You can join the conversation and share your story at beyondblue.org.au/forums

If you know anyone, or if you yourself needs support, visit our website or call our Support Service on 1300 22 46 36. We’ll put some additional info in the show notes.

Not Alone is a Beyond Blue podcast, hosted by me, Marc Fennell, produced by Sam Loy, and executive produced by Darcy Sutton and Sarah Alexander. It was recorded by Ryan D’Sylva, with sound design and mixing by Que Nguyen.

This podcast was produced on Wurundjeri Woi Wurrung, Boonwurrung, Gadigal and Dja Dja Wurrung Country, and we pay respect to the traditional owners of these lands.

Thank you for listening to Not Alone.

Auslan translation

Not Alone is hosted by Marc Fennell, produced by Sam Loy and executive produced by Darcy Sutton and Sarah Alexander.

Our theme song Sense of Home is by Australian artist Harrison Storm.


Helpful resources

  • You can join the discussion on our Beyond Blue online forums
  • Beyond Blue has a dedicated webpage providing information and advice on coping with trauma and the effects drugs and alcohol have on your mental health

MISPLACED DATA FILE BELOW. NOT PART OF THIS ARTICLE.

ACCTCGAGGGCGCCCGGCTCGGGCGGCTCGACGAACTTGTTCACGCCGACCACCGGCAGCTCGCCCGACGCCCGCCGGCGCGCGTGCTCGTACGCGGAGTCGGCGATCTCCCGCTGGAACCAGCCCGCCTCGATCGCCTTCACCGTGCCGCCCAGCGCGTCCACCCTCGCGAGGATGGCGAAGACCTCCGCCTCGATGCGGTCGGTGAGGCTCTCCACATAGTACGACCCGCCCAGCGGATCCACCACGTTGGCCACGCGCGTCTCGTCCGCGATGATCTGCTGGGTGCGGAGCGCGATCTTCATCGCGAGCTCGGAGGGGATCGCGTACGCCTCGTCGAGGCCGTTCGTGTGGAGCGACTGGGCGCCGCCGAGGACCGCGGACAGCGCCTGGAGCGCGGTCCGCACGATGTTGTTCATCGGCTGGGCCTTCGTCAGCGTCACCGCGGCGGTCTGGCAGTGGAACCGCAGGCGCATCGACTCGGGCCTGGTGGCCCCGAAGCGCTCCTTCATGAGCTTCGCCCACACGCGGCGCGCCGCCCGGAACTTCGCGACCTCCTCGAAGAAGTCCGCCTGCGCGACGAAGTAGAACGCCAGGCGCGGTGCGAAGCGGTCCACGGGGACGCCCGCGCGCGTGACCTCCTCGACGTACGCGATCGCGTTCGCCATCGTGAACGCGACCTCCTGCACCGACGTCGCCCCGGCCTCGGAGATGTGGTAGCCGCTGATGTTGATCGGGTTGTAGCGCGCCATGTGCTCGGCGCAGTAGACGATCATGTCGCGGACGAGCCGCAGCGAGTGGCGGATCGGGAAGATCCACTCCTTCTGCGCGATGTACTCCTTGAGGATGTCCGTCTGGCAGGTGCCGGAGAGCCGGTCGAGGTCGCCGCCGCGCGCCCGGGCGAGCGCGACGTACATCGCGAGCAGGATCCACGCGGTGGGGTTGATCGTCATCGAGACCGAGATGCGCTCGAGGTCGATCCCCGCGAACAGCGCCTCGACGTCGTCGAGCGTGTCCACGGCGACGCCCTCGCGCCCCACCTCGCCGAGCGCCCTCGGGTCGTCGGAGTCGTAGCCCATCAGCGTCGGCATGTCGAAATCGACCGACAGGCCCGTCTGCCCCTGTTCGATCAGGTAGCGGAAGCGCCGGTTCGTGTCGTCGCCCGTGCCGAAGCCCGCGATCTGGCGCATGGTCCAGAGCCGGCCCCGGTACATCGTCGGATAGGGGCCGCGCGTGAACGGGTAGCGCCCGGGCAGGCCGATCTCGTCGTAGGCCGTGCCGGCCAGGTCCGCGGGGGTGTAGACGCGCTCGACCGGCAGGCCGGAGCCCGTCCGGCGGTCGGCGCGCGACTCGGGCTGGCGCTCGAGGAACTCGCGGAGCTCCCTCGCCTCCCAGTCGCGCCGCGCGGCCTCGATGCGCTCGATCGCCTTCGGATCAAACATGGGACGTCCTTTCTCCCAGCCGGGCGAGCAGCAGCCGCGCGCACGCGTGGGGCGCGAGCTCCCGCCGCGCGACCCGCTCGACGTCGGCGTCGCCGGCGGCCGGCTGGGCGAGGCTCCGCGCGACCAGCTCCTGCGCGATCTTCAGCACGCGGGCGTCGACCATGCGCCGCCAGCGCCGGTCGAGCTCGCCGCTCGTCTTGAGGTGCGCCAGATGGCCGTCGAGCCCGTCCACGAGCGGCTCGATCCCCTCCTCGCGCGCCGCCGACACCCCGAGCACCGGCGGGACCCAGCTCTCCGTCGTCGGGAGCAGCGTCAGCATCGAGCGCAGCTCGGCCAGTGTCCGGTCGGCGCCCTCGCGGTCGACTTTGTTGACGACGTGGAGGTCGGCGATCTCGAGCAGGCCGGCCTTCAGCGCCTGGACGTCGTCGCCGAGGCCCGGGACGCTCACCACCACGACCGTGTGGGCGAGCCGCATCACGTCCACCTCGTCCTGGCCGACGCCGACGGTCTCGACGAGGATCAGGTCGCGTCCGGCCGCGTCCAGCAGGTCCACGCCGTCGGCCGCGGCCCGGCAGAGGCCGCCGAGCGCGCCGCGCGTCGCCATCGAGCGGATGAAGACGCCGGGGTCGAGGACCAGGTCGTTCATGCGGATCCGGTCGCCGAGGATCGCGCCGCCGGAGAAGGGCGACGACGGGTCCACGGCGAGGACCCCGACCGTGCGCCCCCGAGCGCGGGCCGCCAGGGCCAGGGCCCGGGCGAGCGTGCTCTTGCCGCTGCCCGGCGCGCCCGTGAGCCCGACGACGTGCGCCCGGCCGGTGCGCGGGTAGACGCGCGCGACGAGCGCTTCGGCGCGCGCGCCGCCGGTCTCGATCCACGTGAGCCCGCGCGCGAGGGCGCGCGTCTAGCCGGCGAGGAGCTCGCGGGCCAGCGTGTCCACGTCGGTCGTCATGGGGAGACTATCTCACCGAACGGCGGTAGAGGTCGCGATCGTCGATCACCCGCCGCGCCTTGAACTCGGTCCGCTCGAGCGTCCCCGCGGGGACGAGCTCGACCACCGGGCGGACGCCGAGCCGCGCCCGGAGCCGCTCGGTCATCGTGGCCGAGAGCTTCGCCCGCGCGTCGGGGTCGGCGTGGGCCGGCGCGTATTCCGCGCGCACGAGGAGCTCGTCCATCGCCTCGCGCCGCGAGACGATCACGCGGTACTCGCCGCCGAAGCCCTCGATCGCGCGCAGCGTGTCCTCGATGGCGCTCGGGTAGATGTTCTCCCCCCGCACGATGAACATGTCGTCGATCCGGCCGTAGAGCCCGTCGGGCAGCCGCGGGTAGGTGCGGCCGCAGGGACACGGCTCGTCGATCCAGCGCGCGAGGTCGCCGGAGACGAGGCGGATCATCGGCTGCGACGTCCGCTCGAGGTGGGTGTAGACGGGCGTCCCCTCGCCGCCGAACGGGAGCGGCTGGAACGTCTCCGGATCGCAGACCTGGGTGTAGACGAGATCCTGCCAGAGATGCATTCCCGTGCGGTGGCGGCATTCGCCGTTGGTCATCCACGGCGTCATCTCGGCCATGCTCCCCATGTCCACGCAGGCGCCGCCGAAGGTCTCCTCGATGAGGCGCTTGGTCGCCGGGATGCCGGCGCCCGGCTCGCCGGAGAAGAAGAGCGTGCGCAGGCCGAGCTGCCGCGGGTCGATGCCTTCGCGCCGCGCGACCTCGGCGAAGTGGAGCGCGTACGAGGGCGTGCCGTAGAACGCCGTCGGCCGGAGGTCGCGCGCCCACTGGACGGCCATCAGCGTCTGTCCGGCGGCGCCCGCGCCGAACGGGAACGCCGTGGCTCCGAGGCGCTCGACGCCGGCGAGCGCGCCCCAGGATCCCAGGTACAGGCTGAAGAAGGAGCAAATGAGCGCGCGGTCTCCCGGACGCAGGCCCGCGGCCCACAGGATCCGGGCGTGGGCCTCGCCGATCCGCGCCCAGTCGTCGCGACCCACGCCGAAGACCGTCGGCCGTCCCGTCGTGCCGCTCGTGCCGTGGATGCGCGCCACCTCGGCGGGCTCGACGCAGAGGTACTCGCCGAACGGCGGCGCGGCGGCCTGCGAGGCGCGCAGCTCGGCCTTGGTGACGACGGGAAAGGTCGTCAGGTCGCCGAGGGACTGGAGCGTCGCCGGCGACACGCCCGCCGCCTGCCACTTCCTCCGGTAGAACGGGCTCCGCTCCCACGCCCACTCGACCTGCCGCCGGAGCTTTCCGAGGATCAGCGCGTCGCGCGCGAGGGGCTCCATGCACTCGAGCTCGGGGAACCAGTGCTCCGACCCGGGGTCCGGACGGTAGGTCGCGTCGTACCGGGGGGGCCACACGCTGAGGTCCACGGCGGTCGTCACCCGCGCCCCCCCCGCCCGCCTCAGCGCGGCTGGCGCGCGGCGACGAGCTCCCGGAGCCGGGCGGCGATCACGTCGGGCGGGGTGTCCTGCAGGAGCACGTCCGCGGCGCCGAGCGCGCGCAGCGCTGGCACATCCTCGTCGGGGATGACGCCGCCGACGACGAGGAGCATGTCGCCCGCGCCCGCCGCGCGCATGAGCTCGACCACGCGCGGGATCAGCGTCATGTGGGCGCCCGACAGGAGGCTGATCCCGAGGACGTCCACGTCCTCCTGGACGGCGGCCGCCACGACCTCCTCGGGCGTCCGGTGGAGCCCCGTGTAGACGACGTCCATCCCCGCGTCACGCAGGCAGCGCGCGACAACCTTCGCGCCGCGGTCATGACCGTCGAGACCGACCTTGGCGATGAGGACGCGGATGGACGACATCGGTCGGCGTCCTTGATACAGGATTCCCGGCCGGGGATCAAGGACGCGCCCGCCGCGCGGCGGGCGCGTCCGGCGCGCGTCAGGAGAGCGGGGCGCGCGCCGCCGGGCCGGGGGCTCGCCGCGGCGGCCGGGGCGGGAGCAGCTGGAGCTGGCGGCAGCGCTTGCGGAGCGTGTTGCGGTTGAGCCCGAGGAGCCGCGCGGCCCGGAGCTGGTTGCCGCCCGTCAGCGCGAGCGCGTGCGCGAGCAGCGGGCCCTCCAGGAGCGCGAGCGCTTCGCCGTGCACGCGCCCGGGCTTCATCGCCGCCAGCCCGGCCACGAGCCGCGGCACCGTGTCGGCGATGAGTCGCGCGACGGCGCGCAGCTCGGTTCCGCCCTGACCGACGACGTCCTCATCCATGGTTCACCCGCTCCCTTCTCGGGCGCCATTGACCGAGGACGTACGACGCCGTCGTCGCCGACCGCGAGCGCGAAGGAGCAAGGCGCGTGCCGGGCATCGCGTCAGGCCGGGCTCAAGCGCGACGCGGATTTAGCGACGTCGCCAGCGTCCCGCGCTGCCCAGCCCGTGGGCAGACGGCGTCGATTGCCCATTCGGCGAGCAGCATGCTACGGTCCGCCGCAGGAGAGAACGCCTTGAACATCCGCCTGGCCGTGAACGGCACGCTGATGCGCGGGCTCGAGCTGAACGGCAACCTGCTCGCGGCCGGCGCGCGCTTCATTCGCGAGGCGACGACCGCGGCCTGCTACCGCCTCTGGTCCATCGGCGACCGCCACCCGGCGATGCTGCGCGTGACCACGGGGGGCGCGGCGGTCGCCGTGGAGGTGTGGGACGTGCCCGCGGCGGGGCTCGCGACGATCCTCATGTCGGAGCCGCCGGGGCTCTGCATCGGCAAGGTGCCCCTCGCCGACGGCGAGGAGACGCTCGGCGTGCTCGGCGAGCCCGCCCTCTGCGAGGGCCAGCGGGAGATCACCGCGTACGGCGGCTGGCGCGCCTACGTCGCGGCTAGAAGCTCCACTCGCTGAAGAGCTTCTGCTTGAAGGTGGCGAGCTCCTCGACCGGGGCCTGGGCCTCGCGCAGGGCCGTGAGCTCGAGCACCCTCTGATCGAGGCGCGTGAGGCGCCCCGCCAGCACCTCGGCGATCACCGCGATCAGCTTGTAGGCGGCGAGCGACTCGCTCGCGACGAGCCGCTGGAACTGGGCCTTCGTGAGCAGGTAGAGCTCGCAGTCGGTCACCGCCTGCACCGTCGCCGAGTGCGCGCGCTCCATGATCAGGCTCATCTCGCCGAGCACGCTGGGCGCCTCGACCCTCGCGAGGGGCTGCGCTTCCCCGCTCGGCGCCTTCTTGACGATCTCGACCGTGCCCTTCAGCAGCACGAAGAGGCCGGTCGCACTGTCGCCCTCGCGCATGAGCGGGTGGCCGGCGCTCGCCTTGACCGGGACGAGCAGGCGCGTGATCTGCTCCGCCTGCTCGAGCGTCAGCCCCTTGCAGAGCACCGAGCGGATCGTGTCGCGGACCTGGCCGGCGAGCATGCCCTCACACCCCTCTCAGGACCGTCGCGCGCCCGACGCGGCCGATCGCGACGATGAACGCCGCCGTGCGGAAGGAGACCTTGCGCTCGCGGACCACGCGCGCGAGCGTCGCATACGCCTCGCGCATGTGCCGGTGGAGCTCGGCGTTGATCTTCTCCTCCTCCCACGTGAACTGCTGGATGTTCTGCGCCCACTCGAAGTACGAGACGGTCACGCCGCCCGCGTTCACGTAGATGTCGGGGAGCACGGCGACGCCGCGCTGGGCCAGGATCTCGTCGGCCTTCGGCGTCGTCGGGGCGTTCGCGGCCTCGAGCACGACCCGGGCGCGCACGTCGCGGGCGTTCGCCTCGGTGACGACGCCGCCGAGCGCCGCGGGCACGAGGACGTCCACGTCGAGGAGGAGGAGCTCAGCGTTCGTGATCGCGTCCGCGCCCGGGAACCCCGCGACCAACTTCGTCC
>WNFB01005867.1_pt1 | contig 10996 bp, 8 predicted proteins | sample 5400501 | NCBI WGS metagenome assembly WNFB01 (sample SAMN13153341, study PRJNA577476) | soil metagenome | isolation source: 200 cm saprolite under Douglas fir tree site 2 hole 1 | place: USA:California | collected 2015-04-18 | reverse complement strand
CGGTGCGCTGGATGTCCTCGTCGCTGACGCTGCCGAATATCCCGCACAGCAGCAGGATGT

• 1800RESPECT (1800 737 732) is a 24-hour national sexual assault, family and domestic violence counselling line for any Australian who has experienced, or is at risk of, family and domestic violence and/or sexual assault
  • Gambling Help Online (1800 858 858) is a free 24/7 chat and email counselling and support services providing professional counsellors with expertise in problem gambling
  • Turning Point is Australia's leading national addiction treatment, training and research centre providing 24/7 telephone and online support services for those affected by addiction.
  • Head to Health can help you find digital mental health services from some of Australia’s most trusted mental health organisations

Suicide and crisis support:

  • The Beyond Now suicide safety planning app helps you stay safe if you're experiencing suicidal thoughts, feelings, distress or crisis.
  • The Suicide Call Back Service provides professional 24/7 telephone and online counselling to people who are affected by suicide. You can access this service by calling 1300 659 467.
  • Lifeline provide crisis support and suicide prevention services – they can be contacted 24 hours a day, 7 days a week on 13 11 14.
  • If you are in an emergency, or at immediate risk of harm to yourself or others, please contact emergency services on 000

 

Back to Not Alone home page

 

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Season Two of Not Alone was made possible by Australia Post proudly supporting Beyond Blue.

 

Crisis support

If you are in an emergency, or at immediate risk of harm to yourself or others, please contact emergency services on 000. Other services include: